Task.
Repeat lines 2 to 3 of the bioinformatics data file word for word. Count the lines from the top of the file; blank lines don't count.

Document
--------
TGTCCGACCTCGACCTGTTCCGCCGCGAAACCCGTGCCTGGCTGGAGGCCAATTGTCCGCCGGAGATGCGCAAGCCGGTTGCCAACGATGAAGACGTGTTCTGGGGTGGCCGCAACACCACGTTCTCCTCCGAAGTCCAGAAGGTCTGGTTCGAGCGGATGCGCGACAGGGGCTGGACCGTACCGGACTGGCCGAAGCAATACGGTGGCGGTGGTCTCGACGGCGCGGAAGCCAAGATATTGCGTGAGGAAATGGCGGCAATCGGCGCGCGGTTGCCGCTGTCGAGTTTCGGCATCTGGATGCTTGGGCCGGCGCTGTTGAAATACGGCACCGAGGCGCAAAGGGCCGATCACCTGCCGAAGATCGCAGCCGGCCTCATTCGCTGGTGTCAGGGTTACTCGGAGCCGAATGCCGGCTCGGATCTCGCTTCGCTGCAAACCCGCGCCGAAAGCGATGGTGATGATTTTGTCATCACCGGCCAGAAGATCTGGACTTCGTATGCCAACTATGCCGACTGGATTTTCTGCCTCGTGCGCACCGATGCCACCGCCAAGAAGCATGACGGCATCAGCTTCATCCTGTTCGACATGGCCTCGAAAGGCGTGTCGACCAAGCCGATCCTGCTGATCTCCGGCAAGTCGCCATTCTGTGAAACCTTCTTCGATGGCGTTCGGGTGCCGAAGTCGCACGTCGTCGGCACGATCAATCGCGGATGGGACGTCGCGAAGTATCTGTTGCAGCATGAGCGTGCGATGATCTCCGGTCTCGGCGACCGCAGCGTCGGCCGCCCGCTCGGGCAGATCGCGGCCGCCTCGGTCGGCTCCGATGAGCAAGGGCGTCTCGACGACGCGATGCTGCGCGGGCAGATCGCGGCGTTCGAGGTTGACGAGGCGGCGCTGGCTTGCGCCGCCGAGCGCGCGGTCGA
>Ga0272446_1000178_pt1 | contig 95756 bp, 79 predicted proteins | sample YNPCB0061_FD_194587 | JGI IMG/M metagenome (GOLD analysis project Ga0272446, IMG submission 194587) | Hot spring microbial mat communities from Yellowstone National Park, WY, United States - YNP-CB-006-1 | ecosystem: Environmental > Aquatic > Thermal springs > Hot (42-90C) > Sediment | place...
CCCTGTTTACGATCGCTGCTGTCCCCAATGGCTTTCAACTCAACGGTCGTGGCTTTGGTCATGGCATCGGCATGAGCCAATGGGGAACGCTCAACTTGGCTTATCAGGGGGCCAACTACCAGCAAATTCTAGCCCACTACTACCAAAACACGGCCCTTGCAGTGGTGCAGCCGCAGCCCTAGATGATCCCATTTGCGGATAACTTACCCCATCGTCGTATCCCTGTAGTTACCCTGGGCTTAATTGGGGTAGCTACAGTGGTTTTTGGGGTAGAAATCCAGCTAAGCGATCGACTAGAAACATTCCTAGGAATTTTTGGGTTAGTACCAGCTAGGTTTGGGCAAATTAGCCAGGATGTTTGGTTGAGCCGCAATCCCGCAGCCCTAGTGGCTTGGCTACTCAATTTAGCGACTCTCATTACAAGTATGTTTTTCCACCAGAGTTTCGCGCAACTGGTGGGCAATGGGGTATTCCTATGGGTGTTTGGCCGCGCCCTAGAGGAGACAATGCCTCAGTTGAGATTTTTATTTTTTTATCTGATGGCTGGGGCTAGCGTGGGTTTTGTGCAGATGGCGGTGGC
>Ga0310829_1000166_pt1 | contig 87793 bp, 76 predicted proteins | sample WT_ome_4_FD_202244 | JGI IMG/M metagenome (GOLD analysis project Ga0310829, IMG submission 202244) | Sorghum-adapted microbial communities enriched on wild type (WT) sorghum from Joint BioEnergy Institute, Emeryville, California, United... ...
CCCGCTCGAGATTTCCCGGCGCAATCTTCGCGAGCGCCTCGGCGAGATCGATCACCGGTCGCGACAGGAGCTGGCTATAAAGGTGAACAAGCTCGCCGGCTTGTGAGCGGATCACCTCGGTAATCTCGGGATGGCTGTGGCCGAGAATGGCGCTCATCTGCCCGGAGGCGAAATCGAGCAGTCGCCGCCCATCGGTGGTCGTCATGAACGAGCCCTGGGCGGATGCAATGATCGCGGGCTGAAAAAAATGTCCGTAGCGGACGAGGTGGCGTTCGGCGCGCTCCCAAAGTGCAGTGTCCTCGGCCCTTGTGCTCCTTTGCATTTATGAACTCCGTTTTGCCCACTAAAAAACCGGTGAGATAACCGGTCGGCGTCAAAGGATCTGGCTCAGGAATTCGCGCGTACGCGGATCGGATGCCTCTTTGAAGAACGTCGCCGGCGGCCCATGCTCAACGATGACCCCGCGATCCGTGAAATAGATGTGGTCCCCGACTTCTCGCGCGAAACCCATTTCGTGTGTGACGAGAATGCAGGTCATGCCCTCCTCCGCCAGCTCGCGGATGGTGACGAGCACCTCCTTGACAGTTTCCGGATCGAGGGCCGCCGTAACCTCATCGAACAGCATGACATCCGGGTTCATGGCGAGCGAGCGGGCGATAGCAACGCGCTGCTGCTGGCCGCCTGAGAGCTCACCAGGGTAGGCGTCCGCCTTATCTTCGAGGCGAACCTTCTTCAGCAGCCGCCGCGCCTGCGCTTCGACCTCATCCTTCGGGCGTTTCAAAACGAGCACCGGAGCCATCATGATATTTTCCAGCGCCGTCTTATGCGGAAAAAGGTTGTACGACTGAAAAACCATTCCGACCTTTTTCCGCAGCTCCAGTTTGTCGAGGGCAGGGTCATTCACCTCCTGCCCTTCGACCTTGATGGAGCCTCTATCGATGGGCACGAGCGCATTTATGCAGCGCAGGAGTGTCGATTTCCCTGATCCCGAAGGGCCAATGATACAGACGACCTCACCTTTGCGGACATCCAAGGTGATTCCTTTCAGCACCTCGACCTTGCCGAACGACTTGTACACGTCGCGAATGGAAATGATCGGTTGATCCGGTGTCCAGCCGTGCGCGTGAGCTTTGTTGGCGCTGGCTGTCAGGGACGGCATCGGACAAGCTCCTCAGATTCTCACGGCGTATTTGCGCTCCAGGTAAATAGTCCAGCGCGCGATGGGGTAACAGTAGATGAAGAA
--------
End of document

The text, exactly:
>Ga0272446_1000178_pt1 | contig 95756 bp, 79 predicted proteins | sample YNPCB0061_FD_194587 | JGI IMG/M metagenome (GOLD analysis project Ga0272446, IMG submission 194587) | Hot spring microbial mat communities from Yellowstone National Park, WY, United States - YNP-CB-006-1 | ecosystem: Environmental > Aquatic > Thermal springs > Hot (42-90C) > Sediment | place...
CCCTGTTTACGATCGCTGCTGTCCCCAATGGCTTTCAACTCAACGGTCGTGGCTTTGGTCATGGCATCGGCATGAGCCAATGGGGAACGCTCAACTTGGCTTATCAGGGGGCCAACTACCAGCAAATTCTAGCCCACTACTACCAAAACACGGCCCTTGCAGTGGTGCAGCCGCAGCCCTAGATGATCCCATTTGCGGATAACTTACCCCATCGTCGTATCCCTGTAGTTACCCTGGGCTTAATTGGGGTAGCTACAGTGGTTTTTGGGGTAGAAATCCAGCTAAGCGATCGACTAGAAACATTCCTAGGAATTTTTGGGTTAGTACCAGCTAGGTTTGGGCAAATTAGCCAGGATGTTTGGTTGAGCCGCAATCCCGCAGCCCTAGTGGCTTGGCTACTCAATTTAGCGACTCTCATTACAAGTATGTTTTTCCACCAGAGTTTCGCGCAACTGGTGGGCAATGGGGTATTCCTATGGGTGTTTGGCCGCGCCCTAGAGGAGACAATGCCTCAGTTGAGATTTTTATTTTTTTATCTGATGGCTGGGGCTAGCGTGGGTTTTGTGCAGATGGCGGTGGC